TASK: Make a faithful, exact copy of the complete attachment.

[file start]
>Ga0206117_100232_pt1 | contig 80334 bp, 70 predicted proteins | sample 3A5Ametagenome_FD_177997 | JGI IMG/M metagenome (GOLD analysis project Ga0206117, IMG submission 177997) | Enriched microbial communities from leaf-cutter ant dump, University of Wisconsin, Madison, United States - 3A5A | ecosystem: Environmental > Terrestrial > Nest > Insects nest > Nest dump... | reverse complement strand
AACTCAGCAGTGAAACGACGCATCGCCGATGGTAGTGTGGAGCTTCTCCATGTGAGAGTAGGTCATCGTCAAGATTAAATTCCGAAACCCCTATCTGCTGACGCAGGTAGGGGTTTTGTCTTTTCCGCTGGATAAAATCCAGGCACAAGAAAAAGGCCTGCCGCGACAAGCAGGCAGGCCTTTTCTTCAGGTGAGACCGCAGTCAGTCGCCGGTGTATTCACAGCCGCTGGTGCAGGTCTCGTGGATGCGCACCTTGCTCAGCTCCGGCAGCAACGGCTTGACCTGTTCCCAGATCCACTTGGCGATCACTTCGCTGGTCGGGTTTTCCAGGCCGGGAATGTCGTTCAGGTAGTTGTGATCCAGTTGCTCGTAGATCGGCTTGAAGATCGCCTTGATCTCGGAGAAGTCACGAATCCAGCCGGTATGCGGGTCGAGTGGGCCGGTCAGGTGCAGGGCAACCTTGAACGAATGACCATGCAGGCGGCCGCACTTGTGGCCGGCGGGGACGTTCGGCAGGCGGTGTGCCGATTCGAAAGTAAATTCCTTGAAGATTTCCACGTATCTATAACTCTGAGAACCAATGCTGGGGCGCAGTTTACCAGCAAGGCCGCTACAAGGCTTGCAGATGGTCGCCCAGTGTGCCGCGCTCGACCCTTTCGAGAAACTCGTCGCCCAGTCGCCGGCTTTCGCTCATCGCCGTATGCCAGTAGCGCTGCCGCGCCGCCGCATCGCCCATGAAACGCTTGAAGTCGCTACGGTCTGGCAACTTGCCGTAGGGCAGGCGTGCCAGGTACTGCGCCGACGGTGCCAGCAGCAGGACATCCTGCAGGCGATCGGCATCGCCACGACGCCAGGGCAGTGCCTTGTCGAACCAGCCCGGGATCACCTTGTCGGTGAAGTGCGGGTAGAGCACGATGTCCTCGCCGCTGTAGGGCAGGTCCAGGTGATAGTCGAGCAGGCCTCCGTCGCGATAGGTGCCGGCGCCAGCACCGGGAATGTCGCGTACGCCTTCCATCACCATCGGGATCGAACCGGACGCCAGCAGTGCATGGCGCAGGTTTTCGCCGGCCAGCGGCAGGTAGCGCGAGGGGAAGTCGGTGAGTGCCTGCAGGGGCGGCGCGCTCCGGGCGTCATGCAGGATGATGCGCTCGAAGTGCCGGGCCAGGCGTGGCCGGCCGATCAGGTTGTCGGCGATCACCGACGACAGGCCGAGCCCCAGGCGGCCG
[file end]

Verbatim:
>Ga0206117_100232_pt1 | contig 80334 bp, 70 predicted proteins | sample 3A5Ametagenome_FD_177997 | JGI IMG/M metagenome (GOLD analysis project Ga0206117, IMG submission 177997) | Enriched microbial communities from leaf-cutter ant dump, University of Wisconsin, Madison, United States - 3A5A | ecosystem: Environmental > Terrestrial > Nest > Insects nest > Nest dump... | reverse complement strand
AACTCAGCAGTGAAACGACGCATCGCCGATGGTAGTGTGGAGCTTCTCCATGTGAGAGTAGGTCATCGTCAAGATTAAATTCCGAAACCCCTATCTGCTGACGCAGGTAGGGGTTTTGTCTTTTCCGCTGGATAAAATCCAGGCACAAGAAAAAGGCCTGCCGCGACAAGCAGGCAGGCCTTTTCTTCAGGTGAGACCGCAGTCAGTCGCCGGTGTATTCACAGCCGCTGGTGCAGGTCTCGTGGATGCGCACCTTGCTCAGCTCCGGCAGCAACGGCTTGACCTGTTCCCAGATCCACTTGGCGATCACTTCGCTGGTCGGGTTTTCCAGGCCGGGAATGTCGTTCAGGTAGTTGTGATCCAGTTGCTCGTAGATCGGCTTGAAGATCGCCTTGATCTCGGAGAAGTCACGAATCCAGCCGGTATGCGGGTCGAGTGGGCCGGTCAGGTGCAGGGCAACCTTGAACGAATGACCATGCAGGCGGCCGCACTTGTGGCCGGCGGGGACGTTCGGCAGGCGGTGTGCCGATTCGAAAGTAAATTCCTTGAAGATTTCCACGTATCTATAACTCTGAGAACCAATGCTGGGGCGCAGTTTACCAGCAAGGCCGCTACAAGGCTTGCAGATGGTCGCCCAGTGTGCCGCGCTCGACCCTTTCGAGAAACTCGTCGCCCAGTCGCCGGCTTTCGCTCATCGCCGTATGCCAGTAGCGCTGCCGCGCCGCCGCATCGCCCATGAAACGCTTGAAGTCGCTACGGTCTGGCAACTTGCCGTAGGGCAGGCGTGCCAGGTACTGCGCCGACGGTGCCAGCAGCAGGACATCCTGCAGGCGATCGGCATCGCCACGACGCCAGGGCAGTGCCTTGTCGAACCAGCCCGGGATCACCTTGTCGGTGAAGTGCGGGTAGAGCACGATGTCCTCGCCGCTGTAGGGCAGGTCCAGGTGATAGTCGAGCAGGCCTCCGTCGCGATAGGTGCCGGCGCCAGCACCGGGAATGTCGCGTACGCCTTCCATCACCATCGGGATCGAACCGGACGCCAGCAGTGCATGGCGCAGGTTTTCGCCGGCCAGCGGCAGGTAGCGCGAGGGGAAGTCGGTGAGTGCCTGCAGGGGCGGCGCGCTCCGGGCGTCATGCAGGATGATGCGCTCGAAGTGCCGGGCCAGGCGTGGCCGGCCGATCAGGTTGTCGGCGATCACCGACGACAGGCCGAGCCCCAGGCGGCCG